Even as international right groups slammed the plan to enforce Article 44 of the interim charter that gives the junta leader unlimited power, government officials jumped to its defence, claiming the versatile legal instrument that replaces martial law will be utilised to cope with several problems in the country.
Prime Minister Prayut Cha-o-cha, who heads the National Council for Peace and Order (NCPO), promised yesterday to enforce the law constructively to solve deep-rooted societal problems such as income inequality, abuse of forestry resources, human trafficking, aviation standards and even overpriced lottery tickets.
He pointed to the failure of past civil administrations in addressing these problems, which had held back the country's development. He said that since staging the coup on May 22 last year, he had wanted to solve these problems and he was aspiring for no personal gains.
The government's legal experts said Article 44 allowed the junta to take some key components from three draconian laws to tackle security and political troubles.
The article comprises authority granted under the martial law, the emergency decree and the Internal Security Act to ensure maximum efficiency in enforcing the military government's authority in dealing with the issue of lottery-ticket prices and civil-aviation regulations, apart from combating human trafficking in the fishery industry.
Although Article 44 does not yet have variable measures of its own, pending details to be worked out by the government's legal adviser, it will yield outcomes similar to those imposed by the martial law, but will carry different penalties, said Panitan Wattanayagorn, an adviser to Deputy Prime Minister and Defence Minister Prawit Wongsuwan.
Organic regulations will be issued after Article 44 becomes effective, once martial law has been revoked officially under a royal command, which will be published in the Royal Gazette.
"The security agencies have insisted that there is still need for a tool to deal with public gatherings to suppress violence after martial law is revoked, but Article 44 will be more open to allowing peaceful political activities and expression," said Panitan, who is also an academic at Chulalongkorn University. "Article 44 is expected to ease political tension both domestically and internationally."
A high-ranking security source said the guidelines under martial law would be implemented to cope with political violence or disturbance, but their intensity would decrease and the measures partially enforced, not wholly as when martial law was imposed previously.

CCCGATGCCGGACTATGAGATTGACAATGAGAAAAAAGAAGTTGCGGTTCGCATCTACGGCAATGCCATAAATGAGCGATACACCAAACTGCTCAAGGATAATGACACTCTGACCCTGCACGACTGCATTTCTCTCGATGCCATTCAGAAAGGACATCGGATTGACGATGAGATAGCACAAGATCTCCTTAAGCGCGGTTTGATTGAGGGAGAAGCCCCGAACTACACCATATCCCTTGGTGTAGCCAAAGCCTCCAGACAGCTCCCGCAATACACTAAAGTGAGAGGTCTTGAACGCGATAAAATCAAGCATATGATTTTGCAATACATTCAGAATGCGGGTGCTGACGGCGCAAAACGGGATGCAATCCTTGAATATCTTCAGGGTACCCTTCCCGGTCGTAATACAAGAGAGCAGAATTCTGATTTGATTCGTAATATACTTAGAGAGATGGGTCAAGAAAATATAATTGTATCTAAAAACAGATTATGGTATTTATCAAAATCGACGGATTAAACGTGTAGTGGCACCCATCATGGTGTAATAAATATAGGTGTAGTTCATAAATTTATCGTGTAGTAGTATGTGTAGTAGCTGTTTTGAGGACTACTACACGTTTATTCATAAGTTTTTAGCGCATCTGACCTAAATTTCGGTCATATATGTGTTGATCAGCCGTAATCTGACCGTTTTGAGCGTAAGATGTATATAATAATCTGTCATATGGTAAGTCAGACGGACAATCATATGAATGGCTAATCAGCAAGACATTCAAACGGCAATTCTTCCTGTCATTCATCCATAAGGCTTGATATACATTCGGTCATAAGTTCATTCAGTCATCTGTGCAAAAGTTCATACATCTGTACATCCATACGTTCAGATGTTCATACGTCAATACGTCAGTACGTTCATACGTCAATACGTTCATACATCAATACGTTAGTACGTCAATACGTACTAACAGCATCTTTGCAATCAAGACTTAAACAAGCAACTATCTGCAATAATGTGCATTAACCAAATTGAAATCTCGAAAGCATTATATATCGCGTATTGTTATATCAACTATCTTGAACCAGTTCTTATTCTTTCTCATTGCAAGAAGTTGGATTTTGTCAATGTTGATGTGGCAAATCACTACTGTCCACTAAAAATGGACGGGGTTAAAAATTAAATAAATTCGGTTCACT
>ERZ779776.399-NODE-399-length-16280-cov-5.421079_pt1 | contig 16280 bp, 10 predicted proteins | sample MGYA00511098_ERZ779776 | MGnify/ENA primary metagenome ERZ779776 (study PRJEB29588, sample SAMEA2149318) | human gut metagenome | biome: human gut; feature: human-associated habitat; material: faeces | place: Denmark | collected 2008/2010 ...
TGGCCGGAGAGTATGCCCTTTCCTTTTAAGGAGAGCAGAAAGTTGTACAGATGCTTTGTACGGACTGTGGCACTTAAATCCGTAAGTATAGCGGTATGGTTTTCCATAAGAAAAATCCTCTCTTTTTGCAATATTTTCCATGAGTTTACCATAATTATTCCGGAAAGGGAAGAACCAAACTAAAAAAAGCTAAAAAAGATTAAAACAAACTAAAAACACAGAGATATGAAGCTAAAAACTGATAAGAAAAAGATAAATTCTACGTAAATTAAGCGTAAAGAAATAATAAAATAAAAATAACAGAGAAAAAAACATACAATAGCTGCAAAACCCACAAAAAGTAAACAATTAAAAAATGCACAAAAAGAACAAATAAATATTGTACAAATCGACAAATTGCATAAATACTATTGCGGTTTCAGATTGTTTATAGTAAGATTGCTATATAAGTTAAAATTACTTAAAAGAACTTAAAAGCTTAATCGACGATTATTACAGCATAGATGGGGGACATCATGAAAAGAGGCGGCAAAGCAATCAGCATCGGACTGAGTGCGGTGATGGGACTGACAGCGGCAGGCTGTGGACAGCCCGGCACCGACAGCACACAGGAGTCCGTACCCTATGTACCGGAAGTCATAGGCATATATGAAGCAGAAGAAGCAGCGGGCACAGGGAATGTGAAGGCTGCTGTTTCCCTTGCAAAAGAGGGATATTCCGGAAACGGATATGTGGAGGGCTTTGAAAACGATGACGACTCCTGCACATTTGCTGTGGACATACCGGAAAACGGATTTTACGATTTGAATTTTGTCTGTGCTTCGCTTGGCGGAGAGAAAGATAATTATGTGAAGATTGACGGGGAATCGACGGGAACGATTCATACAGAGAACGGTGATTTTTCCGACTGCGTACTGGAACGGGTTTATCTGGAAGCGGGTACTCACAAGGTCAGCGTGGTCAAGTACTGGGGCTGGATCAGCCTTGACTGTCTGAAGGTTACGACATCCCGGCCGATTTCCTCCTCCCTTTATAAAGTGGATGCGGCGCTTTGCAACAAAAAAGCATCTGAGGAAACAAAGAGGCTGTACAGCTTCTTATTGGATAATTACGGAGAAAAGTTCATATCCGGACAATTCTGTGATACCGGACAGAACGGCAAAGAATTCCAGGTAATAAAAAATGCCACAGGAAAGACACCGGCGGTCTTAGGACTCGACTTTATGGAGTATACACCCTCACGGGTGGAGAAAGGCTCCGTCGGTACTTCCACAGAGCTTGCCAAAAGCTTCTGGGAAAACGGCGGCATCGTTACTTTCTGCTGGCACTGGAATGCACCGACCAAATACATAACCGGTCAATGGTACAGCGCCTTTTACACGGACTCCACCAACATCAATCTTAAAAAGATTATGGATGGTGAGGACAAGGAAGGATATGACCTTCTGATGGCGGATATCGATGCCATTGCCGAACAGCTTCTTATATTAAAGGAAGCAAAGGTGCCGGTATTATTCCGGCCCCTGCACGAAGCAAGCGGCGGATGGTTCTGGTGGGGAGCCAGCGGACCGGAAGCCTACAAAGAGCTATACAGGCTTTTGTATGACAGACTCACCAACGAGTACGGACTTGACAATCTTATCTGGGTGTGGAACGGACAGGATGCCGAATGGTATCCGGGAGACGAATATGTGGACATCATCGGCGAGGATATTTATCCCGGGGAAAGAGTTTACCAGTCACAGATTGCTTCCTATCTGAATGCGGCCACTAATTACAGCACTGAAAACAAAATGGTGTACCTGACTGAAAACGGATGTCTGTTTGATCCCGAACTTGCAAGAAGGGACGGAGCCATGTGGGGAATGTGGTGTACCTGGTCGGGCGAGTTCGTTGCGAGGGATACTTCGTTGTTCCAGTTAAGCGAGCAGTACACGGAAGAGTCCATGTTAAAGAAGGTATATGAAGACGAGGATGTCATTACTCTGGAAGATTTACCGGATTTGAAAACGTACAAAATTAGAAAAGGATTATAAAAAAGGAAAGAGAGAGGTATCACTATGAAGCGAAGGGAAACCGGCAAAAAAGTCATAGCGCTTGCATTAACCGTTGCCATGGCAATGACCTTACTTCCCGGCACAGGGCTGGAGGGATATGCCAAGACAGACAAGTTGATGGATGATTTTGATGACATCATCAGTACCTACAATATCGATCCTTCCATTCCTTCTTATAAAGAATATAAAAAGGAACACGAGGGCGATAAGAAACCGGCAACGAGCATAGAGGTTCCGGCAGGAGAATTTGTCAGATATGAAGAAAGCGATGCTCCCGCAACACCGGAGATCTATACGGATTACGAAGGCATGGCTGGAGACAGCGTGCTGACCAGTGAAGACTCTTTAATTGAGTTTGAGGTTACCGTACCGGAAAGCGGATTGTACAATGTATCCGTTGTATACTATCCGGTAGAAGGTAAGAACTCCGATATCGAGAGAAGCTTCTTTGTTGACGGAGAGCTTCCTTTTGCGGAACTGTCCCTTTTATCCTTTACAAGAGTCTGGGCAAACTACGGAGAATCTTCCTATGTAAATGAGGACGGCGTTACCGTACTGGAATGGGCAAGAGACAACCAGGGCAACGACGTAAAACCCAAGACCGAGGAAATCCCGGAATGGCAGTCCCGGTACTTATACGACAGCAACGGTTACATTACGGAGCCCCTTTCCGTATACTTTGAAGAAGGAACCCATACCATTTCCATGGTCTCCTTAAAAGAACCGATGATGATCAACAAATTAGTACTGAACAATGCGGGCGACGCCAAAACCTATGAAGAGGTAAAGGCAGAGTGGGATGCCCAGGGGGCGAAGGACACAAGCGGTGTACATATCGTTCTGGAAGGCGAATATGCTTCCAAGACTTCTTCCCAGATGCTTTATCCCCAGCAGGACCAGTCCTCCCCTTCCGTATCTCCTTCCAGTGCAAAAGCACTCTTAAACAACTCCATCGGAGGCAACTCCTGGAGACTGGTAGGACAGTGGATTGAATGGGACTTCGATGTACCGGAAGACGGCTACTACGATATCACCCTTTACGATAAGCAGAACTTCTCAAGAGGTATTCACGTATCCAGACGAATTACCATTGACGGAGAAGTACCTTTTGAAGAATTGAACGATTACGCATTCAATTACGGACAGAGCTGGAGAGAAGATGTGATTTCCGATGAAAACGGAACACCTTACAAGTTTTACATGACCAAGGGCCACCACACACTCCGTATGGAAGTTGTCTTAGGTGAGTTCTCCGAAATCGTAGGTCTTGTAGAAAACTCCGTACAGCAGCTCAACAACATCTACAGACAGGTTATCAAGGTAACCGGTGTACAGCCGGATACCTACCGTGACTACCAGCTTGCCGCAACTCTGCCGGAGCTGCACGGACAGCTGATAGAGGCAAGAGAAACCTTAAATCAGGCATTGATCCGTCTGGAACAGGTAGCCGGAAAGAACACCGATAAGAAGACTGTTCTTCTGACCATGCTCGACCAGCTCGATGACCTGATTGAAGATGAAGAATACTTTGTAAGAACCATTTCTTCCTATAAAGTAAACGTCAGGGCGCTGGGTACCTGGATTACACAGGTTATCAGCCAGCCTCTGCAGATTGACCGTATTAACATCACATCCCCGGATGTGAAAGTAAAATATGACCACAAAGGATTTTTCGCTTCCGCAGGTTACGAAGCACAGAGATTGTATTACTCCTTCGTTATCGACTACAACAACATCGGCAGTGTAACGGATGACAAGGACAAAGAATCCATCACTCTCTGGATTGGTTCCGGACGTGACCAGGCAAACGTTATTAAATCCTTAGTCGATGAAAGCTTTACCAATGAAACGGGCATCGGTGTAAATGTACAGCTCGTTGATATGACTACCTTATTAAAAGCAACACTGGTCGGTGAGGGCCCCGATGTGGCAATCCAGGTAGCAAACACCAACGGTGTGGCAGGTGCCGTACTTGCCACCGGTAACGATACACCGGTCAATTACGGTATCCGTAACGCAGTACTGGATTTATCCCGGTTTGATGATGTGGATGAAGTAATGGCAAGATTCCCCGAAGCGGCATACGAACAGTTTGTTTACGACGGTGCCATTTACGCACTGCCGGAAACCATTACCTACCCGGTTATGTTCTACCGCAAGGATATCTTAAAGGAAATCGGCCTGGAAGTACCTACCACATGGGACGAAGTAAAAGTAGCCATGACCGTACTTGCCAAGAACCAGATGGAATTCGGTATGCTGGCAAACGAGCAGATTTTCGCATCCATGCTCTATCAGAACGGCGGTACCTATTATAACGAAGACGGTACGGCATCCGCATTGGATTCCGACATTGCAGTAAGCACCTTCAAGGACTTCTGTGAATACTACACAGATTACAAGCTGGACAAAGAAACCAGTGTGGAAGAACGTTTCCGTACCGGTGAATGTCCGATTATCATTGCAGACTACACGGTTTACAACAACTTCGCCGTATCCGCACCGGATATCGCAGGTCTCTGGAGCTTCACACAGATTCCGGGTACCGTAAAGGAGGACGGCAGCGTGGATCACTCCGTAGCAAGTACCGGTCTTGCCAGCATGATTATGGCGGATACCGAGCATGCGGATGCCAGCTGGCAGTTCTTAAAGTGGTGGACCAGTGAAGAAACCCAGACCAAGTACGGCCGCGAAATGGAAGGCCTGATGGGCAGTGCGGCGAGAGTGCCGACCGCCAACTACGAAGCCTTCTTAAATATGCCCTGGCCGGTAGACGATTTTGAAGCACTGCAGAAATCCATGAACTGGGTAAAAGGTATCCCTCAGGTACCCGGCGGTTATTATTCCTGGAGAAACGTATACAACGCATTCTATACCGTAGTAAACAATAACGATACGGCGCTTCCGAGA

The organic regulations under Article 44 would contain details on certain actions by police and soldiers - what they would be allowed or not allowed to do, including clear-cut definitions of authority for them to conduct raids or make arrests. Certain regulations under the article will carry criminal penalties for wrongdoers, he added.
A military source said that as the chief of the NCPO, Prayut already had the power to override authority exercised by the judiciary, executive and legislative branches. Article 44 only legally endorses such power.
"He never exercised this power against groups of people whose activities had affected national security, but only used it carefully to amend necessary laws and execute his power as the prime minister," the source said.
Meanwhile, Interior Minister Anupong Paochinda urged the public to embrace the imposition of Article 44 in exchange for peace and order within the society.
"One of the most devastating setbacks to the country that happened in the recent past has been domestic conflict. I do not want the country to return to that situation. Therefore, some laws are needed for peace and order," Anupong said.
The interior minister, who is also a member of the NCPO, said: "I want the public to accept that peace and order may come with the cost of stricter law and law enforcement."
Reacting to reports that the use of Article 44 may draw some international criticism and sanctions, Anupong said the international community was concerned about martial law, so that has been removed.
This will benefit the country, he said, but insisted that "normal" laws are sufficient to ensure the country's security.